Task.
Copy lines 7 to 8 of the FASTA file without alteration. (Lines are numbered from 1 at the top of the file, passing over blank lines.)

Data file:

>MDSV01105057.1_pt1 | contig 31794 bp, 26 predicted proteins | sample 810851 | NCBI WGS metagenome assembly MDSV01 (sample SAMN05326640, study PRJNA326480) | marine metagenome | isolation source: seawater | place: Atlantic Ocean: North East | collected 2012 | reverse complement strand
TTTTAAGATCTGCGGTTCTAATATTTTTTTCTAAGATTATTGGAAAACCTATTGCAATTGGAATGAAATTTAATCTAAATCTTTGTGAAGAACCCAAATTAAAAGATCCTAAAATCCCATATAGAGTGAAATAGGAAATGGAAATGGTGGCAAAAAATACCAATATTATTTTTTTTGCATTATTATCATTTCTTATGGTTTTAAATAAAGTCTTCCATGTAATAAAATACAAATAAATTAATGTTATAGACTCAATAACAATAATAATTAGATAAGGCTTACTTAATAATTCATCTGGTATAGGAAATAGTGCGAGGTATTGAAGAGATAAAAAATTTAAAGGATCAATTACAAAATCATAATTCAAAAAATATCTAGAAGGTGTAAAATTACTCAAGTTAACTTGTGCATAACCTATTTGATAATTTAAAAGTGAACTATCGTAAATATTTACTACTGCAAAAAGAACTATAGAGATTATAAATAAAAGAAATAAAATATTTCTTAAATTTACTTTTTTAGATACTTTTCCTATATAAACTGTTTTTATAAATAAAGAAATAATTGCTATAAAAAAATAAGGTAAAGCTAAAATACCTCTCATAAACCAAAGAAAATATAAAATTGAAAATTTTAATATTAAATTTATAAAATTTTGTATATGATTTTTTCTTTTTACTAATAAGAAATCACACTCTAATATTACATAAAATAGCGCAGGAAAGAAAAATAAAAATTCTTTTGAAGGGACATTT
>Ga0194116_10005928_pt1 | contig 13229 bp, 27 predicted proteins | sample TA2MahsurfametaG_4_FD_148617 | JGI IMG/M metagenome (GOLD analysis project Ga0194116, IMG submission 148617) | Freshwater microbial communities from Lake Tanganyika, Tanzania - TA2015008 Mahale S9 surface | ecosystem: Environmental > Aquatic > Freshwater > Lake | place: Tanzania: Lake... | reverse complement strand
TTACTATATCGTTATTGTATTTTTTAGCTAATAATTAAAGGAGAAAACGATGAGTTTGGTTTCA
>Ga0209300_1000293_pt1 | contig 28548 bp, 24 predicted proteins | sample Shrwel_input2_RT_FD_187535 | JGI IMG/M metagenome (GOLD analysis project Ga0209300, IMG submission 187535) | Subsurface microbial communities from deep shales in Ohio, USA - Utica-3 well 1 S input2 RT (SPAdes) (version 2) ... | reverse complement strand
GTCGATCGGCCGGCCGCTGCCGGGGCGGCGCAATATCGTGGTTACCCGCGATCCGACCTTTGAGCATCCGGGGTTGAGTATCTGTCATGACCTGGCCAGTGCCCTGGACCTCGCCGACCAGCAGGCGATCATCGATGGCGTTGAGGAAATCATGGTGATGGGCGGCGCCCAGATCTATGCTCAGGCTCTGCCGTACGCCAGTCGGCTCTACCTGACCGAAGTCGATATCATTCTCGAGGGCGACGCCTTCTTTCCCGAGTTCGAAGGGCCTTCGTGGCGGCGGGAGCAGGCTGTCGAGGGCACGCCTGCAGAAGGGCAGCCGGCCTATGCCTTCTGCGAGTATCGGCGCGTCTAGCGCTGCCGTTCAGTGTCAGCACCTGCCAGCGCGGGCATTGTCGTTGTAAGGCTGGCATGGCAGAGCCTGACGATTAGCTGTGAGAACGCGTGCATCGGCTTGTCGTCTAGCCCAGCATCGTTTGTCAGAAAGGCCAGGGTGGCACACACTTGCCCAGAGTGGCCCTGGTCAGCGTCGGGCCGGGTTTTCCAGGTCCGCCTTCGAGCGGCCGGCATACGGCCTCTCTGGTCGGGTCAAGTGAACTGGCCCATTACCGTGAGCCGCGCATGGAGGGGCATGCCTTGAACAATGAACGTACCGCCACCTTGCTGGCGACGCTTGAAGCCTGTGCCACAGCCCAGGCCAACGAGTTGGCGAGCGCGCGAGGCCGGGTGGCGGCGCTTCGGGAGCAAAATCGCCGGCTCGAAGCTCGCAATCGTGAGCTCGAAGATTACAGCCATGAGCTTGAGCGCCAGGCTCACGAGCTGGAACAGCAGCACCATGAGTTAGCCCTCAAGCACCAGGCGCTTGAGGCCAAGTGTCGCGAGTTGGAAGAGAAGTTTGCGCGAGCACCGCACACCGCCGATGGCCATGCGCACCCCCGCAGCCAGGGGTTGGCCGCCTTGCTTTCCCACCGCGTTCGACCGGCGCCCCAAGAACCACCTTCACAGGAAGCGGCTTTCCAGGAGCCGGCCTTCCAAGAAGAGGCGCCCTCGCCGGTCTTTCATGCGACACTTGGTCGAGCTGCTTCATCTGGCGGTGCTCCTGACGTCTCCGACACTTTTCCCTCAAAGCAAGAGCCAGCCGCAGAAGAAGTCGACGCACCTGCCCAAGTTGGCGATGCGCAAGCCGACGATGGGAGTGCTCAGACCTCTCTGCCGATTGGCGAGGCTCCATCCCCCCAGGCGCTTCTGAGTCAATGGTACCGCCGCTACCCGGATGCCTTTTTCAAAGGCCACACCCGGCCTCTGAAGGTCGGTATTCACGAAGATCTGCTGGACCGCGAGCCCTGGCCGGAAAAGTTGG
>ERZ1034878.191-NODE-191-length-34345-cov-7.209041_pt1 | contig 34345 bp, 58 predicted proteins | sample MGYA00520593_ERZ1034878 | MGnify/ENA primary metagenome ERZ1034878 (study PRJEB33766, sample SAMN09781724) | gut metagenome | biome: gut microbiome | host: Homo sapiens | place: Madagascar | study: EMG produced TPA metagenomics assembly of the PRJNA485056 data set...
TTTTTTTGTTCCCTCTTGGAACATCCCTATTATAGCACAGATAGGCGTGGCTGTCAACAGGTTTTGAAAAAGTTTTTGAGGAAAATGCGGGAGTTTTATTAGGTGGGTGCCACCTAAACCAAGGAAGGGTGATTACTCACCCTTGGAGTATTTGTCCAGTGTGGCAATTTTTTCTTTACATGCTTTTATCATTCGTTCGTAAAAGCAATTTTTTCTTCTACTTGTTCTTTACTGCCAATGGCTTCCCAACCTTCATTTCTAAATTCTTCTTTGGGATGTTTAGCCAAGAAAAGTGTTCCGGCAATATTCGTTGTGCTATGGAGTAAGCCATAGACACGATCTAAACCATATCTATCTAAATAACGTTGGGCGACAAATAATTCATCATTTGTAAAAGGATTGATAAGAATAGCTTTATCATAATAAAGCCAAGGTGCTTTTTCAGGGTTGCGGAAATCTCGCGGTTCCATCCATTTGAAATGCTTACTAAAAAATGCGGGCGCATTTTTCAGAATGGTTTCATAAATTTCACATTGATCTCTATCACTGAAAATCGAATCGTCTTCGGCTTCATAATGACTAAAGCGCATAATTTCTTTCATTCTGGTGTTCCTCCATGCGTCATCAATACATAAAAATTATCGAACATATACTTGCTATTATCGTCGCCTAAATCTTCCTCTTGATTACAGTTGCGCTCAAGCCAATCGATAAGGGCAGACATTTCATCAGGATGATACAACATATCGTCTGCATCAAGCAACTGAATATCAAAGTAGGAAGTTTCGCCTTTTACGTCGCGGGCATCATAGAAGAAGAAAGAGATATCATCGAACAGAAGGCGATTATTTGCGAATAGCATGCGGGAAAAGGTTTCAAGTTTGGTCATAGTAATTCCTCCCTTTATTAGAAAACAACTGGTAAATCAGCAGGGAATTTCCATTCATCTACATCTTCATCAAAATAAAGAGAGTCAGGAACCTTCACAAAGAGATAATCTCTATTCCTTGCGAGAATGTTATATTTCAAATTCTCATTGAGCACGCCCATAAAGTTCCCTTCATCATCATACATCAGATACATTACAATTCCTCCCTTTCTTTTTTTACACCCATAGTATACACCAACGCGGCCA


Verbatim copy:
>ERZ1034878.191-NODE-191-length-34345-cov-7.209041_pt1 | contig 34345 bp, 58 predicted proteins | sample MGYA00520593_ERZ1034878 | MGnify/ENA primary metagenome ERZ1034878 (study PRJEB33766, sample SAMN09781724) | gut metagenome | biome: gut microbiome | host: Homo sapiens | place: Madagascar | study: EMG produced TPA metagenomics assembly of the PRJNA485056 data set...
TTTTTTTGTTCCCTCTTGGAACATCCCTATTATAGCACAGATAGGCGTGGCTGTCAACAGGTTTTGAAAAAGTTTTTGAGGAAAATGCGGGAGTTTTATTAGGTGGGTGCCACCTAAACCAAGGAAGGGTGATTACTCACCCTTGGAGTATTTGTCCAGTGTGGCAATTTTTTCTTTACATGCTTTTATCATTCGTTCGTAAAAGCAATTTTTTCTTCTACTTGTTCTTTACTGCCAATGGCTTCCCAACCTTCATTTCTAAATTCTTCTTTGGGATGTTTAGCCAAGAAAAGTGTTCCGGCAATATTCGTTGTGCTATGGAGTAAGCCATAGACACGATCTAAACCATATCTATCTAAATAACGTTGGGCGACAAATAATTCATCATTTGTAAAAGGATTGATAAGAATAGCTTTATCATAATAAAGCCAAGGTGCTTTTTCAGGGTTGCGGAAATCTCGCGGTTCCATCCATTTGAAATGCTTACTAAAAAATGCGGGCGCATTTTTCAGAATGGTTTCATAAATTTCACATTGATCTCTATCACTGAAAATCGAATCGTCTTCGGCTTCATAATGACTAAAGCGCATAATTTCTTTCATTCTGGTGTTCCTCCATGCGTCATCAATACATAAAAATTATCGAACATATACTTGCTATTATCGTCGCCTAAATCTTCCTCTTGATTACAGTTGCGCTCAAGCCAATCGATAAGGGCAGACATTTCATCAGGATGATACAACATATCGTCTGCATCAAGCAACTGAATATCAAAGTAGGAAGTTTCGCCTTTTACGTCGCGGGCATCATAGAAGAAGAAAGAGATATCATCGAACAGAAGGCGATTATTTGCGAATAGCATGCGGGAAAAGGTTTCAAGTTTGGTCATAGTAATTCCTCCCTTTATTAGAAAACAACTGGTAAATCAGCAGGGAATTTCCATTCATCTACATCTTCATCAAAATAAAGAGAGTCAGGAACCTTCACAAAGAGATAATCTCTATTCCTTGCGAGAATGTTATATTTCAAATTCTCATTGAGCACGCCCATAAAGTTCCCTTCATCATCATACATCAGATACATTACAATTCCTCCCTTTCTTTTTTTACACCCATAGTATACACCAACGCGGCCA